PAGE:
750x400x11

Effects and causes of ozone depletion

The discovery of ozone (a colorless gas found in the upper atmosphere of the earth) as a gas in the air near ground level and later in the atmosphere, although was known during the beginning of 19th century, the world has awakened of its rapid depletion and thereby the causes, consequences and corrective measures only over the last a few decades. It may be noted that without the ozone layer, life would not exist on the surface of the earth.

It was the Bristish Antarctica Survey, made the startling observation that the concentration of ozone over Antarctica were dramatically dropping at an astounding rate each spring, which in turn has galvanized the entire scientific community all over the world in the latter half of 1970s since then, a lot of research has been carried out to find its possible effects and causes.
International action was taken within just two years of the discovery of the patch of thinning ozone in 1985 to put an end to the release of chlorofluorocarbons, or CFCs. As ozone depletes in the stratosphere, it forms a ‘hole’ in the layer which enables harmful UV rays to enter the Earth’s atmosphere. These UV(damages DNA in plants and animals including humans) rays of the Sun are associated with a number of health hazards like skin cancer, eye damage, damage to immune system, breathing difficulty, chest pain, lung disorder etc on human beings.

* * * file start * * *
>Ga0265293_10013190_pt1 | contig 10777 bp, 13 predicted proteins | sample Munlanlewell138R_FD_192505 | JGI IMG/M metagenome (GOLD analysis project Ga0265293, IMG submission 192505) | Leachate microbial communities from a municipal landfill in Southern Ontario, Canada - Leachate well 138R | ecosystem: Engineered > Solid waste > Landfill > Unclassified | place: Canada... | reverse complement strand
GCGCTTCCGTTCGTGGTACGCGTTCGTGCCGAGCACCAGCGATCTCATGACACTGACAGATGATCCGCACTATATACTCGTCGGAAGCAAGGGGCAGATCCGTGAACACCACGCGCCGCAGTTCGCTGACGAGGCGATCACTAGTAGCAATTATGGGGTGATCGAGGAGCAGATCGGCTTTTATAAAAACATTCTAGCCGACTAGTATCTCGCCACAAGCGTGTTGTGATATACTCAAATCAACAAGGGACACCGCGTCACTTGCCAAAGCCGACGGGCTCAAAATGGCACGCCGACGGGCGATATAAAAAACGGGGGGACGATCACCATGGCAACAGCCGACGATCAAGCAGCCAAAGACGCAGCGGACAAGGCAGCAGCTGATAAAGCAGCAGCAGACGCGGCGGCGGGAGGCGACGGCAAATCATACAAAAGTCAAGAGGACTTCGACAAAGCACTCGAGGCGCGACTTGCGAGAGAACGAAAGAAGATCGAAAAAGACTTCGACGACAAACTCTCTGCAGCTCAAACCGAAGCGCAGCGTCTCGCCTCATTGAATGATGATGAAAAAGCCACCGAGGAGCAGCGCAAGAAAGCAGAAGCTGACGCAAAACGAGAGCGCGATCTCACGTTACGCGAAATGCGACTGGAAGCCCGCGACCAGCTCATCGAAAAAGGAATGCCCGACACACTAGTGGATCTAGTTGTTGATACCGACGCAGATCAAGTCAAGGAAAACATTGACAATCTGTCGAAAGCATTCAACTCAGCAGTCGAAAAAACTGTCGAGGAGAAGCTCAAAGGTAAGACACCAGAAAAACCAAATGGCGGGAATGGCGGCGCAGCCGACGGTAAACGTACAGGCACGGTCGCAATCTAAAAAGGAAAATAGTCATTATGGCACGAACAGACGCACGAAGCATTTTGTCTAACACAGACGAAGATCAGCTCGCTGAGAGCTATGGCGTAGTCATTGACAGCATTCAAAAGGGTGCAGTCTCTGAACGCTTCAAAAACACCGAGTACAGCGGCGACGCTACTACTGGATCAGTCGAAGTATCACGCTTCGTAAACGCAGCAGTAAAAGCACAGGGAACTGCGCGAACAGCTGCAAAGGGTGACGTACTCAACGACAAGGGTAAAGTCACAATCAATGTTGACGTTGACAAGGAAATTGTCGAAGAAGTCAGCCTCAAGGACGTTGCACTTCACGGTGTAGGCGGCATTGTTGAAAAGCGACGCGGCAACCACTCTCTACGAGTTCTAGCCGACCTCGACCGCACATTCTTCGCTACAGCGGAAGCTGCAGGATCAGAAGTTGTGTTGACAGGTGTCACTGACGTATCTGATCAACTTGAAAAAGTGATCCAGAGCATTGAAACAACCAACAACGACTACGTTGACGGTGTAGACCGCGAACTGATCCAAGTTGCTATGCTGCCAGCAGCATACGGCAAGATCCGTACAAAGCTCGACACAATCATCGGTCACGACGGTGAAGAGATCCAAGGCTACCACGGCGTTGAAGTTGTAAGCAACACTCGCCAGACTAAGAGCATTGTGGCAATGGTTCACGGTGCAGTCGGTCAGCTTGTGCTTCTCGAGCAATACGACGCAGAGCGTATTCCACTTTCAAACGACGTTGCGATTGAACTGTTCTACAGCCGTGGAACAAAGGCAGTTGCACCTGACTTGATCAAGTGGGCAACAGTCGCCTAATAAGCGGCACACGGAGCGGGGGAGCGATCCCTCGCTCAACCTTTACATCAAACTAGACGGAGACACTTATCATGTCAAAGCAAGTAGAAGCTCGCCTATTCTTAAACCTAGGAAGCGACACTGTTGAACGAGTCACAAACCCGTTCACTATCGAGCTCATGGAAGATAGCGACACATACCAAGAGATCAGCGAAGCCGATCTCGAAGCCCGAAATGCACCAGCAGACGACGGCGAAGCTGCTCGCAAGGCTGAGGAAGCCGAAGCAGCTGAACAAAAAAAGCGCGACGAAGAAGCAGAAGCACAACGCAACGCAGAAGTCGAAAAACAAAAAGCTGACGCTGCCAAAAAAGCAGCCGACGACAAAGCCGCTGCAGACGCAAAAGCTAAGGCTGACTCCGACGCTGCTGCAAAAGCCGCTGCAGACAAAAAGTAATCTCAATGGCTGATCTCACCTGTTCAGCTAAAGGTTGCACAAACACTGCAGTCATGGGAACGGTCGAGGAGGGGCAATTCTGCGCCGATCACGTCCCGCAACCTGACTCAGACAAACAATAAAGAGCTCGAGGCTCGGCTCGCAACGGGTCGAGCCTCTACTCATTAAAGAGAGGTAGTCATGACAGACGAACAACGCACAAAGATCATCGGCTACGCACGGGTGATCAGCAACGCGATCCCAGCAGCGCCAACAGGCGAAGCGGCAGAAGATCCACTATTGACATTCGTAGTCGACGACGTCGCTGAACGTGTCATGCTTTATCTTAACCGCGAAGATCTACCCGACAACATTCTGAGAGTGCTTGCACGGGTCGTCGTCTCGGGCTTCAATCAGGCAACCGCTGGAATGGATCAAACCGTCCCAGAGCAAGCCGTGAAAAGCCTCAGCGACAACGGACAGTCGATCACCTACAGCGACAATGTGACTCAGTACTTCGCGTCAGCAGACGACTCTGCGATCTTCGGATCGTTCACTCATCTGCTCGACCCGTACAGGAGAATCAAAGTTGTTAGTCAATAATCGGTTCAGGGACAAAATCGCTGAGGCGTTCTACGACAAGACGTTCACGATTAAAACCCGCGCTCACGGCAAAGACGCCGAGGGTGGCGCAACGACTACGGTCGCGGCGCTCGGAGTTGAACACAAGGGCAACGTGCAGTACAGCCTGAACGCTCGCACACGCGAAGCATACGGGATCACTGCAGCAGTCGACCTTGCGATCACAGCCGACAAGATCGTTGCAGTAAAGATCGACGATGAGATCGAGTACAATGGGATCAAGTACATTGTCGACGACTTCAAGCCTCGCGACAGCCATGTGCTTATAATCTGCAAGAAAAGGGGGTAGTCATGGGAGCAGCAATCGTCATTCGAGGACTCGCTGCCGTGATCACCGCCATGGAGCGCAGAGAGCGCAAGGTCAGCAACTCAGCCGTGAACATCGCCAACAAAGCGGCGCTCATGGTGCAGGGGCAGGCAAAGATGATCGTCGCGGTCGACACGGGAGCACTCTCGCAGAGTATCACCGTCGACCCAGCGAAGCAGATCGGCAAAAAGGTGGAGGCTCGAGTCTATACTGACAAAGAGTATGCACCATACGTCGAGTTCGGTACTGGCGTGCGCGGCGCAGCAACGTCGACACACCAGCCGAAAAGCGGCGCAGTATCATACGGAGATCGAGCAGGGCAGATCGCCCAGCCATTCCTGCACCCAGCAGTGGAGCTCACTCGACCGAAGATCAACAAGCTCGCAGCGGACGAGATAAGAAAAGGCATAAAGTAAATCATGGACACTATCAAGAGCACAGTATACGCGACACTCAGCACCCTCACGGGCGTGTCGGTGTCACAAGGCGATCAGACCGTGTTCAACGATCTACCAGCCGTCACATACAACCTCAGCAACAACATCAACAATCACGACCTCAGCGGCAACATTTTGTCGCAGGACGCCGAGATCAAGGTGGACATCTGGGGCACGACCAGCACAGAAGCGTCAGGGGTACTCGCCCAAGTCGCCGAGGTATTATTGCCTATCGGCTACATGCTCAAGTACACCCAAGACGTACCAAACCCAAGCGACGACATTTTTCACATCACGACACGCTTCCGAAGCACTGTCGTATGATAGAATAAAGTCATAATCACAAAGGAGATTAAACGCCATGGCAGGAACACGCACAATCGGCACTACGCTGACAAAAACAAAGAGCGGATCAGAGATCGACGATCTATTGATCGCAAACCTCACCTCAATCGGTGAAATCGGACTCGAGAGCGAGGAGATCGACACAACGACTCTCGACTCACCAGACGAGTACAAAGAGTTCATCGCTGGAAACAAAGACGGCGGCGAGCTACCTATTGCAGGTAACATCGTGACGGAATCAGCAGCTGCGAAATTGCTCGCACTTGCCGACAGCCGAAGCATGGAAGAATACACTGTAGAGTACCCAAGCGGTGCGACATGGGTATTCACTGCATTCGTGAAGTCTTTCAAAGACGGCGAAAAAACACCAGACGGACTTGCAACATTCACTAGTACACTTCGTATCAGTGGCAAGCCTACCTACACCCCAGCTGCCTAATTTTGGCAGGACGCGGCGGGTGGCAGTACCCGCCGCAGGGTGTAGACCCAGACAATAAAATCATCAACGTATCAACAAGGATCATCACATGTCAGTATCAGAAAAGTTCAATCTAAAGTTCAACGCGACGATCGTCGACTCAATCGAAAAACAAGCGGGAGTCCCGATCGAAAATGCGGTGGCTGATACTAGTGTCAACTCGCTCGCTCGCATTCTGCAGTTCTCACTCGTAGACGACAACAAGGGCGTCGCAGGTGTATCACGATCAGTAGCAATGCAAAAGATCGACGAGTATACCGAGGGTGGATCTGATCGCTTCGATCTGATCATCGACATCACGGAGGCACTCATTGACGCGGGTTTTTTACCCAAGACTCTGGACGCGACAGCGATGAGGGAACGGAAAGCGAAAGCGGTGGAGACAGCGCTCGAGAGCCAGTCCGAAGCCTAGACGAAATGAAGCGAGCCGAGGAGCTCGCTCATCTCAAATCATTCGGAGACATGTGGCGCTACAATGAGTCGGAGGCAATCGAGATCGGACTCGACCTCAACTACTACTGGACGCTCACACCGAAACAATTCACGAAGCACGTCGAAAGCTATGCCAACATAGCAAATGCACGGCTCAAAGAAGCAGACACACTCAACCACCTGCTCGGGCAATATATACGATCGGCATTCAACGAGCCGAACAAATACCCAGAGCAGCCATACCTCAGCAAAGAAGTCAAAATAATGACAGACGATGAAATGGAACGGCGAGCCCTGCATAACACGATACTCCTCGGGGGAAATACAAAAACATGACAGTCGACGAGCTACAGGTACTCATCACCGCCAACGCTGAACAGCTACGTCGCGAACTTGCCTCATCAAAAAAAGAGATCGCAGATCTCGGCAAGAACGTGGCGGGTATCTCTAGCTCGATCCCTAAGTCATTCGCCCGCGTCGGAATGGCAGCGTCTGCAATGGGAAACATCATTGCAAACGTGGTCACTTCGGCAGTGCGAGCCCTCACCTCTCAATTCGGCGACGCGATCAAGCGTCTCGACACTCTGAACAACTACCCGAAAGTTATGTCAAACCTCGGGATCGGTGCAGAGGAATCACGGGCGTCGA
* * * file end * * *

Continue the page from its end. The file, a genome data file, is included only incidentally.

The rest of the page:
In addition, this can enhance the ability of sunlight to synthesize vitamin D, which can be regarded as an important beneficial effect of ozone layer depletion. Recent studies have shown that the lifespan of lower atmospheric ozone is quite less than that of stratospheric ozone. In this context, it may be mentioned here a startling observation that Omanis in sunshine-rich Oman are deficient in the ‘sunshine vitamin’ — vitamin D. Based on a study carried out by a team from, the Department of Biochemistry, College of Medicine and Health Sciences, Sultan Qaboos University says that the prevalence of vitamin D deficiency among Omanis stands at 87.5 per cent.
Every one of us can do a bit to save the ozone by using/buying recycled products, optimal use of energy, availing of public transport, and, most importantly, spreading awareness. Individual efforts most certainly ensure in saving the earth’s blanket/the sun screen.

Leave a Reply

Your email address will not be published. Required fields are marked *